1990: A note on copyright and licensing

In 1990, the Royal Society reacted to the 1988 Copyright Act by changing its approach to copyright: rather than holding copyright jointly between author and Society, it would begin to require authors to transfer copyright to the Society.

Given the nature of the Society as an organisation, this should not be understood as the Society pioneering a shift towards copyright transfer. Rather, the Society was following wider trends in academic publishing.

Historically, the Royal Society had taken a relaxed attitude to copyright, encouraging the reprinting (with attribution!) of its articles throughout the nineteenth and twentieth centuries (as we will show in a forthcoming article). In the 1950s, the Society had led the organisation of a voluntary code of conduct among learned publishers, to permit educational photocopying of articles; and in the 1960s, it had insisted that copyright should be retained by the author (or perhaps by a board of academics, representing the scholarly community – but certainly not signed over to a commercial publisher).

The 1990 recommendation arose from the Society’s Publications Management Committee (PMC), a newly established committee to which the Society’s Council now delegated strategic decisions about the journals and future of publications.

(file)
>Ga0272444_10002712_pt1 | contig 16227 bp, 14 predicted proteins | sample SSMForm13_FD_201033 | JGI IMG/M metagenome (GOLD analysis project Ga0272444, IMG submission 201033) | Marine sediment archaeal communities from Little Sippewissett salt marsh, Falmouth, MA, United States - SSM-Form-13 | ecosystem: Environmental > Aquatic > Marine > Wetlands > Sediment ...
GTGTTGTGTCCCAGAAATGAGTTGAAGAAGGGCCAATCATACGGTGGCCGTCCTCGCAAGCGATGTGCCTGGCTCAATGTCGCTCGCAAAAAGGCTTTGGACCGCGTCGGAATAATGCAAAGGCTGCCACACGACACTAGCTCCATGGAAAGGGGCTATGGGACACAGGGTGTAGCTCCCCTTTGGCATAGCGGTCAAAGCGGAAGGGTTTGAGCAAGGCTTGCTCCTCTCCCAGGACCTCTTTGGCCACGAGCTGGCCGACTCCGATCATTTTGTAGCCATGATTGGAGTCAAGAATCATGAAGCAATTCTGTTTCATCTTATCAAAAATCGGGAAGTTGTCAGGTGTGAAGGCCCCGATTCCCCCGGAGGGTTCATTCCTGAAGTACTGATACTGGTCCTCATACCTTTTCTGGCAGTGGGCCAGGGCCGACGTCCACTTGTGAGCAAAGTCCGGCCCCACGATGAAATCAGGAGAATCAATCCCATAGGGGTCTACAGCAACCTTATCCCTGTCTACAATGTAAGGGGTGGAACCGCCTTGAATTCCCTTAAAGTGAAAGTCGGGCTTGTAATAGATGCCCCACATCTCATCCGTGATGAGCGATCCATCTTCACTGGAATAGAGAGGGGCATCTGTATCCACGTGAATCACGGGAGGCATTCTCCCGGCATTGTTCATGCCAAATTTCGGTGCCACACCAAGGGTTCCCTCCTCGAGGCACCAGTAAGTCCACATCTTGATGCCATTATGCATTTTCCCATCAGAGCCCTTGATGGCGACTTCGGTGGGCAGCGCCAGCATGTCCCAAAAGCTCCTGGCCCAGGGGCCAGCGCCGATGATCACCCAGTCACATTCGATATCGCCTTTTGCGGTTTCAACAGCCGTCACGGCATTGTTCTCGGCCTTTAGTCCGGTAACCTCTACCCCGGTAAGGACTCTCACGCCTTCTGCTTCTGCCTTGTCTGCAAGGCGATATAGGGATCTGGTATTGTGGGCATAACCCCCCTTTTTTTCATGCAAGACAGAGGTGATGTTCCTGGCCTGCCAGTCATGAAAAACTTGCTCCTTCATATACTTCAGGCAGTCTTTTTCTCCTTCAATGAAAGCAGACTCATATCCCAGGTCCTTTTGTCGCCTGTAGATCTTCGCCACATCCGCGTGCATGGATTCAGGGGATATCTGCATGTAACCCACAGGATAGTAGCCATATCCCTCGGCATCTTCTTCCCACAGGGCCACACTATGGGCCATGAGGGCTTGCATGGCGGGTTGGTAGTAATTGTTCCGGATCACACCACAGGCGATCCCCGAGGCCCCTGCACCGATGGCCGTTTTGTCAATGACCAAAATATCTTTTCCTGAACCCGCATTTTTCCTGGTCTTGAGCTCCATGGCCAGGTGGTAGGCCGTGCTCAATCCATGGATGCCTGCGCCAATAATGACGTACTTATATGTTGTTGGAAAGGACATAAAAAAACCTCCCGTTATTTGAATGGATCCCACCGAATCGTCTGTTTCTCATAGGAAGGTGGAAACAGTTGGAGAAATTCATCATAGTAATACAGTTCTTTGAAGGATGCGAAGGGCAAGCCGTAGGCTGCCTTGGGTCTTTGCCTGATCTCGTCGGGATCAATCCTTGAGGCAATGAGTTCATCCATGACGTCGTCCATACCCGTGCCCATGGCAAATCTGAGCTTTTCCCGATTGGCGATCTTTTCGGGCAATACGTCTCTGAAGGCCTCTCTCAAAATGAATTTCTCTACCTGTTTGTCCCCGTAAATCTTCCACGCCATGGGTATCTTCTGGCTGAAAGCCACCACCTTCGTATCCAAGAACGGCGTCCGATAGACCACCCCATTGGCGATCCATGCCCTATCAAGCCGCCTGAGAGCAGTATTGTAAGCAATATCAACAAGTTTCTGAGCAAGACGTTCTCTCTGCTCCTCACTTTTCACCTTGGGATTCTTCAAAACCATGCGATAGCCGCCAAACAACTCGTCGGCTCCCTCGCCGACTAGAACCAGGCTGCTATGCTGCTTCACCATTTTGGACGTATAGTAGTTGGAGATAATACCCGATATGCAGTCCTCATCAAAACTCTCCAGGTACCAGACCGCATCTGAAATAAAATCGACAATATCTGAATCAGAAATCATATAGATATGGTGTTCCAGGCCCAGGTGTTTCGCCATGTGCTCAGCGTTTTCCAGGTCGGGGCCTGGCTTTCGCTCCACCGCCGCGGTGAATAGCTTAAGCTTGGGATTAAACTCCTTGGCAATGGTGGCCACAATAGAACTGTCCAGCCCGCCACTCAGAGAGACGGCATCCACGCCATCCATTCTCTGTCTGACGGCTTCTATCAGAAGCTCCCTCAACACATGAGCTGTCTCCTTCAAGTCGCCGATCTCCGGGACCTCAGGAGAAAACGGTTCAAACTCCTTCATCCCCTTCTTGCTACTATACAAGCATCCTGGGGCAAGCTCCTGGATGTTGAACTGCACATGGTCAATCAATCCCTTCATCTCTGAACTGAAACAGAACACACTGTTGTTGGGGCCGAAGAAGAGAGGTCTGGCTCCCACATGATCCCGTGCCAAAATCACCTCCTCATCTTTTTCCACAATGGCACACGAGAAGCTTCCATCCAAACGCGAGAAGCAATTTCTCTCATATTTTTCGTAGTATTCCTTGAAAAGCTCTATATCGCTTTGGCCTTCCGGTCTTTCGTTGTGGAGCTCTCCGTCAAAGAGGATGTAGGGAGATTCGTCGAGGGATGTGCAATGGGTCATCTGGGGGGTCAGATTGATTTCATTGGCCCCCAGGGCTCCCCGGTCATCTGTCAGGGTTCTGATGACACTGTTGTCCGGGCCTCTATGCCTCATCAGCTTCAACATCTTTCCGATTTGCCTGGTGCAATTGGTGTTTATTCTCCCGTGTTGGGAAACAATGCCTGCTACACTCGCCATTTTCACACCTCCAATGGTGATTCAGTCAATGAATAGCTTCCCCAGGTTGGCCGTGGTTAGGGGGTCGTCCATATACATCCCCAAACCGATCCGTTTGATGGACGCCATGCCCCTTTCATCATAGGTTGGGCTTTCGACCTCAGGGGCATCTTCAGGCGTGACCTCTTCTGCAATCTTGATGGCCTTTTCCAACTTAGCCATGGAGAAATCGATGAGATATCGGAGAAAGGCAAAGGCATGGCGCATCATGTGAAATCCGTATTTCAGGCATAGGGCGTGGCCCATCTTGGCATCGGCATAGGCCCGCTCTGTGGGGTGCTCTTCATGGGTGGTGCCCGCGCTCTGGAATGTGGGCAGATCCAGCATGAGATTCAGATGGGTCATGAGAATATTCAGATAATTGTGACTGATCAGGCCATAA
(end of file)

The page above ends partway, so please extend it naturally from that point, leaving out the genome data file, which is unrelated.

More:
The justification was framed in the light of seeking ‘maximum protection’ from the recent 1988 Copyright Act. It was believed that owning copyright would give the Society control over ‘secondary rights, such as reprinting, reproduction and electronic document delivery’. This attitude reflected the fact that journal publishing had come to be managed as a potential source of income for the Society, rather than a service to the scholarly community. And new technologies, along with new legislation, made it possible to make income from publications in a range of new ways.

Since then, the Society’s increasing involvement in the open access movement has led to a change of policy, and the use of a licence to publish (rather than copyright transfer). Currently, authors either publish under a CC-BY licence; or retain their copyright while granting the Society exclusive rights to publish/distribute the article.

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